During the trial, much was also made of Tamerlan’s trip to Russia, from January 21 to July 17, 2012—but only in the context of how that trip may have been used to radicalize the elder Tsarnaev brother. While pre-trial motions and a US Senate investigation by the House Homeland Security Committee pointed to a Russian Federal Security Service (FSB in Russian) report requesting the CIA to investigate Tamerlan in 2011, the particulars of this investigation weren’t brought up in court.
The fact that Tamerlan was allowed to travel at all, despite allegedly appearing on a no-fly list, received little attention during the trial. WhoWhatWhy has long pondered this trip, along with Tamerlan’s dealings with a Canadian terrorist named William Plotnikov.
Tsarnaev family members, however, are adamant that Tamerlan spent most of his time with family, including a distant cousin named Magomed Kartashov, the founder and leader of a non-violent organization called Union of the Just, which often speaks out against US policies in the Muslim world. It seems strange that a person on track to bomb the marathon would associate with an organization concerned with non-violence.
An important potentially-related situation, almost completely ignored by traditional media outlets, was the relentless persecution, deportation and even killing of many of the Tsarnaev circle. Did this astonishing federal campaign result in any useful intelligence? If so, we haven’t learned of any. Or, was it for some other purpose? Some have charged that the harassment was explicitly accompanied by warnings that friends of the Tsarnaevs not talk to the press.
Three of Dzhokhar’s friends, Robel Phillipos, Dias Kadyrbayev, and Azamat Tazhayakov, were charged with a variety of federal offenses, including making false statements and obstruction of justice. His high school buddy, Stephen Silva, pleaded guilty to drug and gun charges, and then testified, in hopes of a reduced sentence, that he gave the brothers the gun used to kill MIT Officer Sean Collier.
Another of Tamerlan’s friends, Khairullozhon Matanov, pleaded guilty last month in federal court to misleading investigators. Yet another, Mustafa Ozseferoglu, is being threatened with deportation.
But the most high-profile of the brothers’ friends to meet with federal officers is Ibragim Todashev, who was shot and killed in his Orlando apartment by FBI officers after allegedly admitting that he and Tamerlan killed three of Tamerlan’s friends in what appeared to be drug deal gone wrong in 2011.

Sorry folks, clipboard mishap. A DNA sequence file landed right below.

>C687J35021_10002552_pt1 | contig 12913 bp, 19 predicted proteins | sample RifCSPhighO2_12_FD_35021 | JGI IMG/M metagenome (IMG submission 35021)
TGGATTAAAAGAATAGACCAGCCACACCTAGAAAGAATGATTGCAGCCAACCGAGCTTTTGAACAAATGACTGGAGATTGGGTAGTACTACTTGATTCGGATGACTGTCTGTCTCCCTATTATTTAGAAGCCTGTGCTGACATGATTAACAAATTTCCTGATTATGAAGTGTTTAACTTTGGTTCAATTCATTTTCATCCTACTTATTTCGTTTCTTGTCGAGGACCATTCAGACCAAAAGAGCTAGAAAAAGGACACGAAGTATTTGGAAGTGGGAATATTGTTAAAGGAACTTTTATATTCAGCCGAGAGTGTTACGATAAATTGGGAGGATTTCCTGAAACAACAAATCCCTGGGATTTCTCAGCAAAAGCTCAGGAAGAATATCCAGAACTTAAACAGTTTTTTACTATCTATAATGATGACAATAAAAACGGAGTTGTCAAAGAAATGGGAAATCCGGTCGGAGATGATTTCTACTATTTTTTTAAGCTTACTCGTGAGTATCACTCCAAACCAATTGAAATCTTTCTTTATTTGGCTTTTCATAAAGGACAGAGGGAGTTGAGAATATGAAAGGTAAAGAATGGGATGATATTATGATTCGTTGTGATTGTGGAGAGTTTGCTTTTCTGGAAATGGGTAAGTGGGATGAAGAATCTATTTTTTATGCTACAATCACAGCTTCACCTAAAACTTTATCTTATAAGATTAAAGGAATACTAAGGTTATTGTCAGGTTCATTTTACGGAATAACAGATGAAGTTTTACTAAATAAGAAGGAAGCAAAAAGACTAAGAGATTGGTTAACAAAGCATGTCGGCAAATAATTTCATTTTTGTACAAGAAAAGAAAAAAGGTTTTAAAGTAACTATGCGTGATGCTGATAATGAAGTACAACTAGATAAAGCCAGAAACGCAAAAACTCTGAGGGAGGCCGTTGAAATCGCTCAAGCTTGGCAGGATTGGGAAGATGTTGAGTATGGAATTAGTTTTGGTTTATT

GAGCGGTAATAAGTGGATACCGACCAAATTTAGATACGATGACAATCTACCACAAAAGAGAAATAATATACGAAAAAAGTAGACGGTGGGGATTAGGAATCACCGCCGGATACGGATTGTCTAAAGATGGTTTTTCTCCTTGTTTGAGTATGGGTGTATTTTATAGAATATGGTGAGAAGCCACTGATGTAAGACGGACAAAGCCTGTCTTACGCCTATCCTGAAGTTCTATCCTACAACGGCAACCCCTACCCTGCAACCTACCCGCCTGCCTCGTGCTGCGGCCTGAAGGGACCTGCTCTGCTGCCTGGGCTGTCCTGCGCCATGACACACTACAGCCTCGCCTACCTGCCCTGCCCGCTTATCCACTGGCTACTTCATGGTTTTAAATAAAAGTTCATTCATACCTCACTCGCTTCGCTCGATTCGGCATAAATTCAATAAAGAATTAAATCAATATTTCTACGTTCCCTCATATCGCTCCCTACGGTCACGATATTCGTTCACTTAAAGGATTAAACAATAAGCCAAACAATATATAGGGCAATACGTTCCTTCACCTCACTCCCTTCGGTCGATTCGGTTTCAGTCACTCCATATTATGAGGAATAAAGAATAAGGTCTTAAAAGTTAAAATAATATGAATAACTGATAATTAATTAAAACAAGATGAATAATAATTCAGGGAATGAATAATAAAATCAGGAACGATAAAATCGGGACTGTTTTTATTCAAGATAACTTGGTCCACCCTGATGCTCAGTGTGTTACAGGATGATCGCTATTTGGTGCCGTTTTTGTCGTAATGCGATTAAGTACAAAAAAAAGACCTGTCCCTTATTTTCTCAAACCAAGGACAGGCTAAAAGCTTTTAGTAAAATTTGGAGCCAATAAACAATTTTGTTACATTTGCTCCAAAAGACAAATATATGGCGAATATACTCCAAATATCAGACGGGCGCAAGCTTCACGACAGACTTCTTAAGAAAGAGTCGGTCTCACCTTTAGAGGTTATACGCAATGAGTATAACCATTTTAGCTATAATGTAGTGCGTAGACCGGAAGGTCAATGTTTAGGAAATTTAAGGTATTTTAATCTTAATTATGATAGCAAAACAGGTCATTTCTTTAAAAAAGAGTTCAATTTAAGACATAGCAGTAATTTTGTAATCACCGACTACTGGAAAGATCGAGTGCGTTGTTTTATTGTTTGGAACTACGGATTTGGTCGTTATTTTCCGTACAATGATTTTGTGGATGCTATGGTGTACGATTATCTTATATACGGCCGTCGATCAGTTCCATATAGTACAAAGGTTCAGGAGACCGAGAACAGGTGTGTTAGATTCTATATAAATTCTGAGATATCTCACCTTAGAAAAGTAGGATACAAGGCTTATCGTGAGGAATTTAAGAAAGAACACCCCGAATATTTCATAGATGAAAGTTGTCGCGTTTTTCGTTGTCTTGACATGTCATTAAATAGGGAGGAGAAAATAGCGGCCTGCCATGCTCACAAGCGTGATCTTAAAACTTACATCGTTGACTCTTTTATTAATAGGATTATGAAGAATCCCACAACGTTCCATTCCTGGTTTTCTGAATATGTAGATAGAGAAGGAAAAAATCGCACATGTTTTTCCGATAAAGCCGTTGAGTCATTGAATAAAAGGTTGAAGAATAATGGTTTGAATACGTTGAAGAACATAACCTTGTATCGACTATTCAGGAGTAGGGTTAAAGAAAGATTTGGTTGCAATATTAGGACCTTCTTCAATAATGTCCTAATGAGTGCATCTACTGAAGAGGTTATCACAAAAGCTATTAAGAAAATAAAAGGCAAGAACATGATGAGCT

Todashev’s alleged confession did not match evidence found at the crime scene, and the events surrounding his death are the subject of a $30 million suit filed by his family last month.
That the federal government has so doggedly made sure that so many of the Tsarnaevs’ friends would be unable to speak out about the events surrounding the Boston Marathon bombing only raises more questions about what these young men knew about the Tsarnaevs’ involvement.
We’re not the only media entity with questions. Author and journalist Masha Gessen ponders the question of a cover-up in her book about the case, The Brothers: The Road to an American Tragedy, released on April 7. According to skeptical book reviewer Kevin Canfield, writing for the Kansas City Star:
“Gessen’s thinking goes like this: Because the FBI questioned Tamerlan Tsarnaev in 2011 and monitored him and his family, agents would have been likely to recognize him in surveillance camera images captured at the site of the bombing, which killed three and injured hundreds. Nonetheless, she writes, agents with the FBI’s Joint Terrorism Task Force didn’t initially identify the Tsarnaev brothers.
“A… logical explanation,” Gessen argues, “is that the person or persons who were in a position to recognize the brothers were consciously concealing this fact in order to protect their own or the agency’s reputation—either because it would look like the FBI had fumbled a solid investigative lead, causing tragedy, or worse, because the FBI had considered Tamerlan an informant.”
Even more incendiary is her suggestion that the FBI deliberately kept police at arm’s length as they were pursuing the brothers “because it needed to ensure that no other law enforcement got to Tamerlan Tsarnaev before the FBI had captured—or killed—him. In other words, the explanation that best fits the facts is a cover-up.”
If Dzhokhar takes the stand on his behalf during the sentencing phase of the trial, will the public learn more about his brother’s involvement with the Feds or with other sophisticated international entities? If he decides not to speak, will his defense argue the notion that, while his older brother influenced him, it was someone else who influenced Tamerlan?
Dzhokhar Tsarnaev’s attorneys have rested their case, admitted his guilt in opening and closing arguments and scuttled any attempt to use the trial as a truth-seeking mission. In effect, the defense has avoided anything that could offend the Boston-based jury in their bid to save his life. Yet questions still remain, and WhoWhatWhy remains committed to seeking answers.